Siegfried (played by Torsten Kerl) toys with the world. Photo: Opéra national de Paris/Elisa Haberer
Detractors of Wagner’s Ring Cycle claim that the four operas promote an Aryan ideal of heroism, which explains why they appealed to the extremism of Hitler and his Nazi cohorts. Yet, anyone who watches Götterdämmerung (The Twilight of the Gods), the final installment of the tetralogy, can convincingly argue the opposite point of view, because all idealism is shown to be illusory, as the immolation of Brünnhilde leads to the destruction of the world and Valhalla, the dwelling place of the Gods. But there is so much more to it: vengeance, abandonment, greed, love and, finally, redemption. It is clear that Wagner is not afraid to tackle the big subjects, as befits a cycle that lasts 15 hours!
Günter Krämer’s production of Götterdämmerung, conducted by Philippe Jordan, at the Bastille Opera House, manages to avoid most of the silliness of the third opera in this cycle, Siegfried, where Mime was portrayed as a mincing queen. I say most, because for some reason, in the Gibichung scenes, a whole cohort of male extras appear dressed as Julie Andrews in The Sound of Music, complete with dresses made of old curtains (I wondered whether they were supposed to symbolize curtains parting to reveal a new world, but gave up that line of questioning very quickly).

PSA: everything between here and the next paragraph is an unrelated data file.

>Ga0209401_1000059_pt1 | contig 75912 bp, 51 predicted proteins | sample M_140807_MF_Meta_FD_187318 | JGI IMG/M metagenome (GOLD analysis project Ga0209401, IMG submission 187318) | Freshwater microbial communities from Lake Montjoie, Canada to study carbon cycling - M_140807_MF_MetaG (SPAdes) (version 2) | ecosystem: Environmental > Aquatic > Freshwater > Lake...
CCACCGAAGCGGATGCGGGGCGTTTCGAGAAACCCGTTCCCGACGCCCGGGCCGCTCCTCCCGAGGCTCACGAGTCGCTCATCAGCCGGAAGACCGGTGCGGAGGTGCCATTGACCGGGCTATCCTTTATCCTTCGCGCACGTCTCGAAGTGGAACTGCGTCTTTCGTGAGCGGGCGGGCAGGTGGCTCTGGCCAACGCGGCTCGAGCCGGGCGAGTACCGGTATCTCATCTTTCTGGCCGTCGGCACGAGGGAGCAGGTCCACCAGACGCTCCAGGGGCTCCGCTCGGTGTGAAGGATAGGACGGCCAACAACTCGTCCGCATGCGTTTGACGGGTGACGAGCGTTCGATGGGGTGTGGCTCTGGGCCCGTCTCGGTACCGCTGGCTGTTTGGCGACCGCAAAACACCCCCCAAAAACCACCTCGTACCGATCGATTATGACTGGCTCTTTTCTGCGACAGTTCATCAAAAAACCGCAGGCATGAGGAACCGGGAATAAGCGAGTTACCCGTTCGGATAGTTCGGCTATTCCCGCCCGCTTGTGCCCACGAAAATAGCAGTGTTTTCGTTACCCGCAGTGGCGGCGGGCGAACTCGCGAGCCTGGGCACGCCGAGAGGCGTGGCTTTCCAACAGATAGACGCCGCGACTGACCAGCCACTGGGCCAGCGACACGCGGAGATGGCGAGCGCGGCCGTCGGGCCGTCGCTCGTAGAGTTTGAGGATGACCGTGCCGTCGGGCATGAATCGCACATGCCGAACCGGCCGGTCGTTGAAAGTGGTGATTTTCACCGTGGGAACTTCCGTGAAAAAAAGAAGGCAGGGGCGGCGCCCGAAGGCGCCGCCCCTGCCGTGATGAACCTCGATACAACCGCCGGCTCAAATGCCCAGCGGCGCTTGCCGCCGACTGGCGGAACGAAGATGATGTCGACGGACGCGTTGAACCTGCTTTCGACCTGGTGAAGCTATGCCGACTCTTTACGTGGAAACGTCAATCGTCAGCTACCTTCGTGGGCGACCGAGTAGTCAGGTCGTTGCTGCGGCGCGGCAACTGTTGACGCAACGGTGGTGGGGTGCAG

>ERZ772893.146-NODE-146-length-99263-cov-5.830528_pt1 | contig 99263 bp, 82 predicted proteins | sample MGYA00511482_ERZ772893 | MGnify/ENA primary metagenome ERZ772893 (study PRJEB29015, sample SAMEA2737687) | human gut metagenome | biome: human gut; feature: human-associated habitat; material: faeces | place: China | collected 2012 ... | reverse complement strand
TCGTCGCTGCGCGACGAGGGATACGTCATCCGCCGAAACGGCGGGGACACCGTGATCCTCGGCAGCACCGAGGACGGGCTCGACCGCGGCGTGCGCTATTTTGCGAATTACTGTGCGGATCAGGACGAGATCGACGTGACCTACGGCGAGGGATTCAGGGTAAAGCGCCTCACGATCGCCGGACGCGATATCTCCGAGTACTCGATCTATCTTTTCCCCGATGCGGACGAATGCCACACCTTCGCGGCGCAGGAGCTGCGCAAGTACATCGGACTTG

Overall, the good ideas outweigh the bad. Visually, this is a very striking production, from the Norns, who sing against an urban backdrop and transform themselves into the Rhinemaidens at the end of the Prologue, to the huge transparent screen that variously represents the river Rhine, the ghostly ascent of the dead Siegfried and the final conflagration.
Vocally, all the singers are very impressive. Katarina Dalayman as Brünnhilde and Torsten Kerl as Siegfried follow their excellent performances in Siegfried with, if anything, even better renditions here. The part of Brünnhilde in particular requires extraordinary stamina, and while Dalayman’s tone is occasionally uneven, the power and impact of her singing is never in doubt. Hans-Peter König makes a particularly menacing Hagen, and Sophie Koch is very effective as Waltraute, an often ungrateful role.
Philippe Jordan manages to coax the most extraordinary sounds from the orchestra. Having seen and heard the opera countless times, I felt that I was discovering a new work in this performance. Wagner manages at one moment to follow a long operatic heritage and at another to be startlingly modern, and Jordan brings out the dissonances without being anachronistic.
Opéra National de Paris: Place de la Bastille, 75012 Paris. Métro: Bastille. Tel.: 0 892 89 90 90 or + 33 (0)1 71 25 24 23 (from abroad). Remaining performances: June 12, 18, 22, 26, 30. Tickets: €5-€180. www.operadeparis.fr
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